Shut out the light

Sometimes I find myself singing a short refrain from Tim Rice and Andrew Lloyd Webber’s Joseph and the Amazing Technicolor Dreamcoat. Falsely accused and languishing in prison, Joseph sings,

If my life were important I
Would ask will I live or die
But I know the answers
Lie far from this world

There’s a dramatic irony in these words, for we know that Joseph has been chosen by God to become prime minister of Egypt and save the Egyptians from an impending famine. But of course, Joseph can’t see the broader context of his imprisonment. Andrew Lloyd Webber has the stage-Joseph utter words which reflect a very modern, existential uncertainty: is one’s life important? Is there a meaning in our suffering and adversity? Does God see us?

The words I sang as a 10 year old in England have a very different meaning for me now: they have expanded, deepened, morphed, they have accreted countless additional layers of meaning, accumulated stories. Their context is no longer the confines of a 70’s stage show but seem rather a prayer for a world without an answer to its alienation and pain.

Having written these few reflections, I found myself reading in The New Nation about Sandra Bland, the african-american who died in a Texas police cell in 2015, allegedly by suicide.

http://bit.ly/1qIHuNT

 Her story is a tragic one of dashed hopes and relentless adversity – some perhaps of her own making but much as a result of institutionalised racism and a society callously indifferent to suffering. Her life could be seen as a microcosm of the deeply entrenched prejudices and violence to which black Americans are still subject. 

… if my life

At this point my thoughts begin to splinter into multiple, disparate shards. I think of other prisoners – prisoners of conscience, known and unknown, the innocent, the guilty, political prisoners or common criminals; remembered, loved, hated, forgotten. The victims of political and religious repression; prisoners of war. The millions who went through the gulags of the Soviet Union. The accused who faced the Inquisition. The women and children of the Boer War camps. Chile’s “disappeared ones”. The thousands of tortured and murdered “desaparecidos” – victims of the Argentine military during “The Dirty War” of 1974-1983. Biko’s death in police custody. Socrates death in prison. John the Baptist. Jesus.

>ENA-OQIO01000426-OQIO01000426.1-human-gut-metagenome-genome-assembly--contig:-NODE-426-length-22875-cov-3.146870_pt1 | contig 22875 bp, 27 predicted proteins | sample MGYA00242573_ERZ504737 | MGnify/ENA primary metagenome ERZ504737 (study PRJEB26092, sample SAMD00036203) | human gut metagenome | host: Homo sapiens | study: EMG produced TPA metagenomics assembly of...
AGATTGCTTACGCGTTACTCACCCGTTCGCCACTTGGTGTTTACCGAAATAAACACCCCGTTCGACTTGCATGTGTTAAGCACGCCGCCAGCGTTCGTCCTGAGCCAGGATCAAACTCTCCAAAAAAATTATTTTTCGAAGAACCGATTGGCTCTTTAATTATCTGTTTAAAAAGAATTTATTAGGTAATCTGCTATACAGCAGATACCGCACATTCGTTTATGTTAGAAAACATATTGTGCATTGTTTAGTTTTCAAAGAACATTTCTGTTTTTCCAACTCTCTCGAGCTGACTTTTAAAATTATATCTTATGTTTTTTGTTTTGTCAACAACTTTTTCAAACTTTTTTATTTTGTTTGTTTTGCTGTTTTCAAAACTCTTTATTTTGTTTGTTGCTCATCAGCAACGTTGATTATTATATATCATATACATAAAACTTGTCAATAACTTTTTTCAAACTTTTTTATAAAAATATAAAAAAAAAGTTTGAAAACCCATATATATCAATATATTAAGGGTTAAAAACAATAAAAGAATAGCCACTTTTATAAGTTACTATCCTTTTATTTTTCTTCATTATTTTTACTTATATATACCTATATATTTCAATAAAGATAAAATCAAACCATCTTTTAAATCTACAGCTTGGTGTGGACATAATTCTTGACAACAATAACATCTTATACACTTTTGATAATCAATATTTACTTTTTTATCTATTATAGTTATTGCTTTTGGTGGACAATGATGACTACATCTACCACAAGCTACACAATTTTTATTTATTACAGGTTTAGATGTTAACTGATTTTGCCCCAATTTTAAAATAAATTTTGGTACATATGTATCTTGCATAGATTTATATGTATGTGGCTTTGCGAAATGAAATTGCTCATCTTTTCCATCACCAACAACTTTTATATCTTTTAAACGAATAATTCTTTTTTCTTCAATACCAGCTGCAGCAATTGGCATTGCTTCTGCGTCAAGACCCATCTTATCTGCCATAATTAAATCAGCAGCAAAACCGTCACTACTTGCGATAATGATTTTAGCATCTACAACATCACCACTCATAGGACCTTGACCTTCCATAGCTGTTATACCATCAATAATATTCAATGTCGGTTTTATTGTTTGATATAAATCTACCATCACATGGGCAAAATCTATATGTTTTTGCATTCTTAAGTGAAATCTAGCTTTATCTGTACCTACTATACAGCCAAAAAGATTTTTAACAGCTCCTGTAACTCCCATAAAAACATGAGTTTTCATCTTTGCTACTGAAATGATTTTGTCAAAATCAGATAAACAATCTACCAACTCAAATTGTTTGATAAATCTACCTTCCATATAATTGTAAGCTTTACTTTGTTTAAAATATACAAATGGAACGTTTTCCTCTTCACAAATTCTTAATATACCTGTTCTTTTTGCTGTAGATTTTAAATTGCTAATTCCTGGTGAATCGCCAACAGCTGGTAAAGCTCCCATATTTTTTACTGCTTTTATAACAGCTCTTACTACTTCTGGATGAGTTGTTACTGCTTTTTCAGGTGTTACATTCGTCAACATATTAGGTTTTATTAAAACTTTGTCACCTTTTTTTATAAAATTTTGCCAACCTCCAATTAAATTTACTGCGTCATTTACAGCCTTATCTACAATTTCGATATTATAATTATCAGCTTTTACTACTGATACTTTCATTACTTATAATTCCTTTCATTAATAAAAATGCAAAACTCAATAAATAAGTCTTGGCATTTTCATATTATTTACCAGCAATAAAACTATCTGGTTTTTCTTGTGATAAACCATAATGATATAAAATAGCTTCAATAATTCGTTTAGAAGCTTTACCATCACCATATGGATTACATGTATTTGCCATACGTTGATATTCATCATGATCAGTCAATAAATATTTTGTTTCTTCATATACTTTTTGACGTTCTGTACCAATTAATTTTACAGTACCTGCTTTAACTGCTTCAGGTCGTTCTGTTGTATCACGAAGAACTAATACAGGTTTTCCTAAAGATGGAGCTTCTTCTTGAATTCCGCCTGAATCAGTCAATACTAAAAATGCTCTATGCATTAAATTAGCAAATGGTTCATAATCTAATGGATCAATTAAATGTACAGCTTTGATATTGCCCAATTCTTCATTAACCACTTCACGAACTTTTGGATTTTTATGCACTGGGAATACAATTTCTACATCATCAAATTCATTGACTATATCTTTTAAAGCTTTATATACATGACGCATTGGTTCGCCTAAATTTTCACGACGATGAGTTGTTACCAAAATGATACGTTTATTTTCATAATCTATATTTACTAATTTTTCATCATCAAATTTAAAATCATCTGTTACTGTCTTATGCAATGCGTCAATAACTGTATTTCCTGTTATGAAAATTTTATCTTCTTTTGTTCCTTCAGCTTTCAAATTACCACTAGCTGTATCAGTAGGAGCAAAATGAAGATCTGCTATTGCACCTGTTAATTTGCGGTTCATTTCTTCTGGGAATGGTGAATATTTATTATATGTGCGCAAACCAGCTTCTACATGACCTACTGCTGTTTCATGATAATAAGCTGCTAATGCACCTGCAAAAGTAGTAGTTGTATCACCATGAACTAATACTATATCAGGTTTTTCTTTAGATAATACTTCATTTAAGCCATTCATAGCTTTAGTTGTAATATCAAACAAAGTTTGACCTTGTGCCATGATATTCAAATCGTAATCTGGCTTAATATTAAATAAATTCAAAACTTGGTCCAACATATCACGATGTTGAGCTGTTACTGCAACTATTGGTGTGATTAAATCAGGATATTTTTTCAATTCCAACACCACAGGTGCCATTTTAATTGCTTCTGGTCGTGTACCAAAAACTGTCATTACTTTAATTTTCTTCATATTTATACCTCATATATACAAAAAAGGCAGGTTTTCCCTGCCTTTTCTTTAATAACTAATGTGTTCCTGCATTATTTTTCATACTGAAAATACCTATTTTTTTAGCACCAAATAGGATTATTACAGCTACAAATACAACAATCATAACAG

I think of Oscar Wilde’s cruel imprisonment, and his deeply moving “Ballad of Reading Gaol”.

A shard of memory:
When I was 15 and struggling to come to terms with what was happening in my newly adopted country, I kept under my bed a copy of The Star newspaper that had published in long dense columns of print the names of literally hundreds of people detained under apartheid’s draconian security laws…

A shard of memory:
At age 13 hearing the groaning, pleading and screams of a prisoner at a police station in Pietermaritzburg.

A shard of memory:
As a boy visiting the “chamber of horrors” in London’s Madame Tussauds, and seeing in effigy the crouching figure of an old man who’d been confined to a tiny cage his entire life for the crime of stealing a loaf of bread.

A shard of memory:
At age 21, attending a vigil outside the Soviet embassy in London to protest the incarceration in a mental asylum of a Russian orthodox priest for his “anti-Soviet views”.

… will I live or die

Notorious prisons: For every one named, a thousand others exist. Chikurubi. Abu Ghraib. Guantanamo. Devil’s Island. Al Catraz. Penetanguishene. Robben Island … but I must stop: it is not the places of incarceration and torture which occupy my thoughts but the human stories they represent. Stories told, and left untold. It is the invisible ones that trouble me the most. Who were they?

The terrible silence: the absence of their stories.

the answers lie far from this world


Close every door to me
Hide all the world from me
Bar all the windows
and shut out the light
Do what you want with me
Hate me and laugh at me
darken my daytime
and torture my night
If my life were important I
Would ask will I live or die
But I know the answers
Lie far from this world

Close every door to me
Keep those I love from me
Children of Israel are never alone
For I know I shall find
my own peace of mind
for I have been promised
A land of my own

(Choir)
Close every door to me
Hide All the world from me
Bar all the windows
and shut out the light

(Joseph)
Just give me a number
Instead of my name
forget all about me
and let me decay

I do not matter
I’m only one person
Destroy me completely
Then throw me away
If my life were important I
Would ask will I live or die
But I know the answers
Lie far from this world

Close every door to me
Keep those I love from me
Children of Israel
Are never alone
For we know we shall find
Our own piece of mind
For we have been promised
A land of our own


http://bit.ly/1YQrCUG 

bit.ly/1SNUy1vbit.ly/1SNUy1v

The Ballad of Reading Gaol by Oscar Wilde: 

http://bit.ly/1ryhfLb

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